Linksys PLE200 (PLK200??) Powerline Ethernet Adapter and wireless mouse?

After the disaster that was the Netgear Powerline Ethernet Adapters I was trepidatious about the technology. But, when I returned the Netgear adapters I went ahead and picked up the (much more expensive) Linksys PLK200 powerline adapters. Hmm… the box (and price) say PLK200 but the adapters themselves indicate that they are PLE200…

*sigh* looks like another trip back to Fry’s.

But the adapters still work really well. Trying Speakeasy’s test gets me 4-5 Mbytes throughput which is miles ahead of the Netgear adapters. Even letting them sit overnight (to get nice and hot) they didn’t get NEARLY as warm as the Netgear units. After I threw a Linksys 5 port switch onto them the throughput was still fine. So I’ve managed to network most of my new media center to the web. Even watched part of a “Coupling” episode via Netflix’s streaming technology.

Coincidentally, my wireless mouse has not been a happy camper for the past couple of days. It tracks along just fine but left-clicking (and even right-clicking) is just not… definite. Sometimes the click works sometimes not. I replaced the batteries a week or so ago and the mouse dialog indicates that battery and signal are fine so…  I swapped out my own wireless mouse for Michelle’s USB wireless mouse to see if it was to do with my mouse itself.  Nope, it does exactly the same thing.

Then, to make sure it’s not the computer running amok I grabbed the usb wired mouse from my server in the back room and… it works perfectly.

The only thing I can think that would generate EM radiation that might affect my wireless mouse seems to be these new powerline adapters. I unplugged the one closest to my mouse and it didn’t help at all but I realized a few minutes ago that I probably needed to remove both to be absolutely sure.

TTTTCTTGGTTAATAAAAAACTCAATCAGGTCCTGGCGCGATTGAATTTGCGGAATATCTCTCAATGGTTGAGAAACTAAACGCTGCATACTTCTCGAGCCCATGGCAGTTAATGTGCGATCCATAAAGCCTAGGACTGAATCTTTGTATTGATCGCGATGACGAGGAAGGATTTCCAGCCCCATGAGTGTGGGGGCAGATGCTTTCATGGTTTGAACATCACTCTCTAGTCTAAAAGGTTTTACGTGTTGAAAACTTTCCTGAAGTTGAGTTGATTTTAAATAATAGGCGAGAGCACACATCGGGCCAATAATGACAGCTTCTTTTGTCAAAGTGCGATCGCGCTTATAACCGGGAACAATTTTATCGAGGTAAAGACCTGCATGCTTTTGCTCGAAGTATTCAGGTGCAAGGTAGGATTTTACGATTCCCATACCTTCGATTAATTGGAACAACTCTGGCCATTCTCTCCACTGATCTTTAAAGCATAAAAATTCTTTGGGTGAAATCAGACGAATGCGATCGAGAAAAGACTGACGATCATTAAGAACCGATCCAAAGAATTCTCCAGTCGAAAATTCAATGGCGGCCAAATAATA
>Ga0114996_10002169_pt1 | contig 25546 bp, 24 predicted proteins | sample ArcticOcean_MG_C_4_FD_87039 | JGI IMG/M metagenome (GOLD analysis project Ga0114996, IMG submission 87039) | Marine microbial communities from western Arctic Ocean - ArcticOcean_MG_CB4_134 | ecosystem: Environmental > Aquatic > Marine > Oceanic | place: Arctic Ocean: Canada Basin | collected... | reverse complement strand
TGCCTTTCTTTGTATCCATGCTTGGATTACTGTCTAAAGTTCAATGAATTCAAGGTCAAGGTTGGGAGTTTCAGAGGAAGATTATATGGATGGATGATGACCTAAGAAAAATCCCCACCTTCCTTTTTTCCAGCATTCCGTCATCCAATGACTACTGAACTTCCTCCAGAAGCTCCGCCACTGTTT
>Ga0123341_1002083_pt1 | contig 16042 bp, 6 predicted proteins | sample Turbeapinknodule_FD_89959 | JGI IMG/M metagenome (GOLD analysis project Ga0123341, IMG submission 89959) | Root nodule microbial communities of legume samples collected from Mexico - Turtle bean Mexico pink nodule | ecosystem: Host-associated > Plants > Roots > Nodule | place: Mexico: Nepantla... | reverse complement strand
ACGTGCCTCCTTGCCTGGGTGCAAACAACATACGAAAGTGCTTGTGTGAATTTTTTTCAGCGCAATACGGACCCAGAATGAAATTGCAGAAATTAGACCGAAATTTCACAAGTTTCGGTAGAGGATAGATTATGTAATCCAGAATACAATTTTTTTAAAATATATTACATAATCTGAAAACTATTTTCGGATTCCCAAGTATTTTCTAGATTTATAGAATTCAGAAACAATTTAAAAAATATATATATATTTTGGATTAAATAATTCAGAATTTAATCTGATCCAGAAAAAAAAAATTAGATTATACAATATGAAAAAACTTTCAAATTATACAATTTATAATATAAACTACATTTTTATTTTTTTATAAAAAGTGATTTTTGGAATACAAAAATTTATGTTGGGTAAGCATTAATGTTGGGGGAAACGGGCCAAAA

You don’t suppose it could be my Linksys 5 port switch?

6 thoughts on “Linksys PLE200 (PLK200??) Powerline Ethernet Adapter and wireless mouse?”

  1. Hi,

    I’m having the same issues with a wireless mouse and powerline over ethernet adapters. I’m using the 200mbps Netgear units, though I’m not having any issues with speed using them.

    The mouse has been driving me bonkers though. I know exactly what you mean about the lack of a definite left click.

    The tracking works normally until I start using the network heavily, then it also works very erratically.

    Just curious if you’ve come across any solutions?


  2. @Mark – Hey Mark, after using the wired mouse for a day or so I realized I actually preferred it. So I’m now awaiting the arrival of my newly purchased *wired* Intellimouse Explorer 3.0 from Amazon. 🙂

    Properly fixing the cord to my keyboard cord gets rid of the annoying drag that can come if you don’t set up some local slack.

    I wasn’t getting a lot from the “wireless” part of my mouse so it’s been retired. More of a workaround than a solution but one that will work for me.